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High-resolution Anorectal Manometry in Parkinson Disease With Defecation Disorder

A Comparison With Functional Defecation Disorder

Yu, Ting PhD; Wang, Yun PhD; Wu, Gaojue MD; Xu, Qinrong MSc; Tang, Yurong MD; Lin, Lin MD, PhD

Journal of Clinical Gastroenterology: August 2016 - Volume 50 - Issue 7 - p 566–571
doi: 10.1097/MCG.0000000000000469
ALIMENTARY TRACT: Original Articles

Goal: To investigate the characteristics of high-resolution anorectal manometry (HR-ARM) in Parkinson disease (PD) patients with defecation disorder (DD) compared with patients with functional defecation disorder (FDD).

Background: DD is a common gastrointestinal symptom in PD. HR-ARM is a relatively new and reliable method for detecting DD.

Study: A cohort of PD patients with DD was matched with FDD patients. Defecatory symptoms were investigated by questionnaire. Anorectal motility and sensation were evaluated by HR-ARM. Differences in defecatory symptoms, sensorimotor parameters, and DD type were analyzed. Defecatory symptoms and manometric variables obtained in early-stage PD were compared with advanced stage, and relationships between manometric parameters and evacuatory symptoms explored.

Results: Straining and sensation of blockage was experienced significantly more in PD than FDD, and stool consistency more severely affected. Maximum squeeze and intrarectal pressure during defecation in PD was lower than in FDD. Anal resting and residual pressures, duration of sustained squeeze, threshold volumes for first sensation, urgency, and maximum discomfort were similar between groups. PD patients presented predominantly with inadequate propulsive forces, whereas FDD patients showed dyssynergic defecation. Defecatory symptoms and manometric parameters did not differ between stages of PD.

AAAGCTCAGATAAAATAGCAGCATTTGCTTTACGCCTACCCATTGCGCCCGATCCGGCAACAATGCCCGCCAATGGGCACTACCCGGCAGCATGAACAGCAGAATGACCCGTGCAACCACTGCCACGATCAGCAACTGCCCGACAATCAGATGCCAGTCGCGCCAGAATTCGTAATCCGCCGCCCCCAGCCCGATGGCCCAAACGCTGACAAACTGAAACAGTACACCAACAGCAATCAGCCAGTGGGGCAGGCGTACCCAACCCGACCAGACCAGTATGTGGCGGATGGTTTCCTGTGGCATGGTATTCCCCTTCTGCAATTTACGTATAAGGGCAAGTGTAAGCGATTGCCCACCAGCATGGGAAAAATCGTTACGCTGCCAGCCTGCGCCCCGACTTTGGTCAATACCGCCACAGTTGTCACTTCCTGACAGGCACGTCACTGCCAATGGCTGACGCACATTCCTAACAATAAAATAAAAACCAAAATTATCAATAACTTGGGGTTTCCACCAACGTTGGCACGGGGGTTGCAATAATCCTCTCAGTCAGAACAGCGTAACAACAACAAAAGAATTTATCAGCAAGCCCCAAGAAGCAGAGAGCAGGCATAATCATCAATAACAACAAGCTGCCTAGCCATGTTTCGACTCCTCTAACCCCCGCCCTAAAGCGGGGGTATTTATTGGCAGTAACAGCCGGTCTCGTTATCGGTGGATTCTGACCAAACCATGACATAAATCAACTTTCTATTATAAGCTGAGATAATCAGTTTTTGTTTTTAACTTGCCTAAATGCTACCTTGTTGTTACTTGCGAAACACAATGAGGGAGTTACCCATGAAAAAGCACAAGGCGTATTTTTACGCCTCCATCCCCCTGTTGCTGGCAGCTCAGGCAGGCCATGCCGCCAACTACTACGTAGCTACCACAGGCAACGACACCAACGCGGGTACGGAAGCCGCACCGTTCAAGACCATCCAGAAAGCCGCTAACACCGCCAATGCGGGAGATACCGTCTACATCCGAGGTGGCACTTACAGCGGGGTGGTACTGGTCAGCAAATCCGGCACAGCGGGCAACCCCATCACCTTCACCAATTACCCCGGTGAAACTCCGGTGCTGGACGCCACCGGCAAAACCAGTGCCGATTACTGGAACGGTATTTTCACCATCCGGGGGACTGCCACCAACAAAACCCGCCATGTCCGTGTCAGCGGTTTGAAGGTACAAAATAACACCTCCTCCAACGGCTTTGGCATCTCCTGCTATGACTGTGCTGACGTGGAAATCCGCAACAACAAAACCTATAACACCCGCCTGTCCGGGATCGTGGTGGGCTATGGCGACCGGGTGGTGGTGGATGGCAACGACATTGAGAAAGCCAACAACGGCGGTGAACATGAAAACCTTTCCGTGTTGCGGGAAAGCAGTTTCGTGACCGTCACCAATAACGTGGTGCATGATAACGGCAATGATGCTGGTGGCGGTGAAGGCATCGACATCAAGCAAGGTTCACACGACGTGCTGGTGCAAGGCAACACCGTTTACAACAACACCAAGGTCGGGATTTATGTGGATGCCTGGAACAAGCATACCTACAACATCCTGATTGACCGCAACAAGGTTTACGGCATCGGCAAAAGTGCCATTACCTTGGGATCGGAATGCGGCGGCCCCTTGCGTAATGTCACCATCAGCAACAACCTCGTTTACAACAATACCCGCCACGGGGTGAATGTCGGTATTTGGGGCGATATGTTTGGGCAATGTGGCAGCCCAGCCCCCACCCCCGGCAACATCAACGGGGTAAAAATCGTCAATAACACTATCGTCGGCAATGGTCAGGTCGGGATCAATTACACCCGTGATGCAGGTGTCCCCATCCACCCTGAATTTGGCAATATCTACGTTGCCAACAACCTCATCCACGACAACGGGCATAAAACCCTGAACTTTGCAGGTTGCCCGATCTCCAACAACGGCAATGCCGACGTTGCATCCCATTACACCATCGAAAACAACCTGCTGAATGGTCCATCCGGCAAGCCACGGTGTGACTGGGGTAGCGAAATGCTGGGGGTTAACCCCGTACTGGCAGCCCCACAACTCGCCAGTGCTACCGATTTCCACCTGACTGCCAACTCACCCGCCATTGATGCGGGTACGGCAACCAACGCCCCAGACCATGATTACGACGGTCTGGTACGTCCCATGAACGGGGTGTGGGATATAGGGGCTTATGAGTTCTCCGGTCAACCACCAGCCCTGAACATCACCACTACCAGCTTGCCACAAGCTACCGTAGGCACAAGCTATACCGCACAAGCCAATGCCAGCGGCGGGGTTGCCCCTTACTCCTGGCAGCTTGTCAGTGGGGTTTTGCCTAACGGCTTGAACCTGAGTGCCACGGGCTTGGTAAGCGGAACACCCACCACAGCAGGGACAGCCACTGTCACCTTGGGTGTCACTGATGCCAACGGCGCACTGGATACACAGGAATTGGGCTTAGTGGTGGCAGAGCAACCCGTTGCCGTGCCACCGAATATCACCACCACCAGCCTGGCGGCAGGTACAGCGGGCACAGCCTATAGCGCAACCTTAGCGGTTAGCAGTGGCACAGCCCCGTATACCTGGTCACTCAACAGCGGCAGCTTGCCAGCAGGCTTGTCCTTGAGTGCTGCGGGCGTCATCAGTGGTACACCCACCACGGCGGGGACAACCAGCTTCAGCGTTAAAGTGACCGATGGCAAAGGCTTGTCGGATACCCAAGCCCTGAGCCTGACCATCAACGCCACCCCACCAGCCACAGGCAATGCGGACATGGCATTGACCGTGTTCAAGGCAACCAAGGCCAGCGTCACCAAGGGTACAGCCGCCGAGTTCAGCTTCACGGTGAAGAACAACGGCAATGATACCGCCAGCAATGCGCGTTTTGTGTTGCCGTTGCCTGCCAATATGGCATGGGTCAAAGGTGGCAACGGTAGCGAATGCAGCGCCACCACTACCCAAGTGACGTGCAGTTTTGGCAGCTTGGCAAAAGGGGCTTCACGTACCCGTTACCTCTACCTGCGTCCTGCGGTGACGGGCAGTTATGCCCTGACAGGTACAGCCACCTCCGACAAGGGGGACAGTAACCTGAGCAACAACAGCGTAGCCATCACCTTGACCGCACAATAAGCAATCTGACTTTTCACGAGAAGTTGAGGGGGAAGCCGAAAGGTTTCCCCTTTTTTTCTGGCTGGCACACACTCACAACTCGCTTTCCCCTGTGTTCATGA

Conclusions: PD patients with DD experienced more straining and sensation of blockage than FDD patients, possibly related to inadequate anorectal motility and paradoxical anal contraction of pelvic floor. Impaired squeeze response and inadequate propulsive forces are specific to anorectal function of PD patients with DD, compared with FDD, with abnormalities unchanged between early and advanced PD.

Departments of *Gastroenterology

Neurology, the First Affiliated Hospital of Nanjing Medical University, Nanjing, China

Y.T. and W.Y. contributed equally to this work.

The authors declare that they have nothing to disclose.

Address correspondence to: Lin Lin, MD, PhD, Department of Gastroenterology, the First Affiliated Hospital of Nanjing Medical University, No. 300 of Guangzhou Road, Nanjing, 210029, China (e-mail:

Received April 4, 2015

Accepted November 24, 2015

Copyright © 2016 Wolters Kluwer Health, Inc. All rights reserved.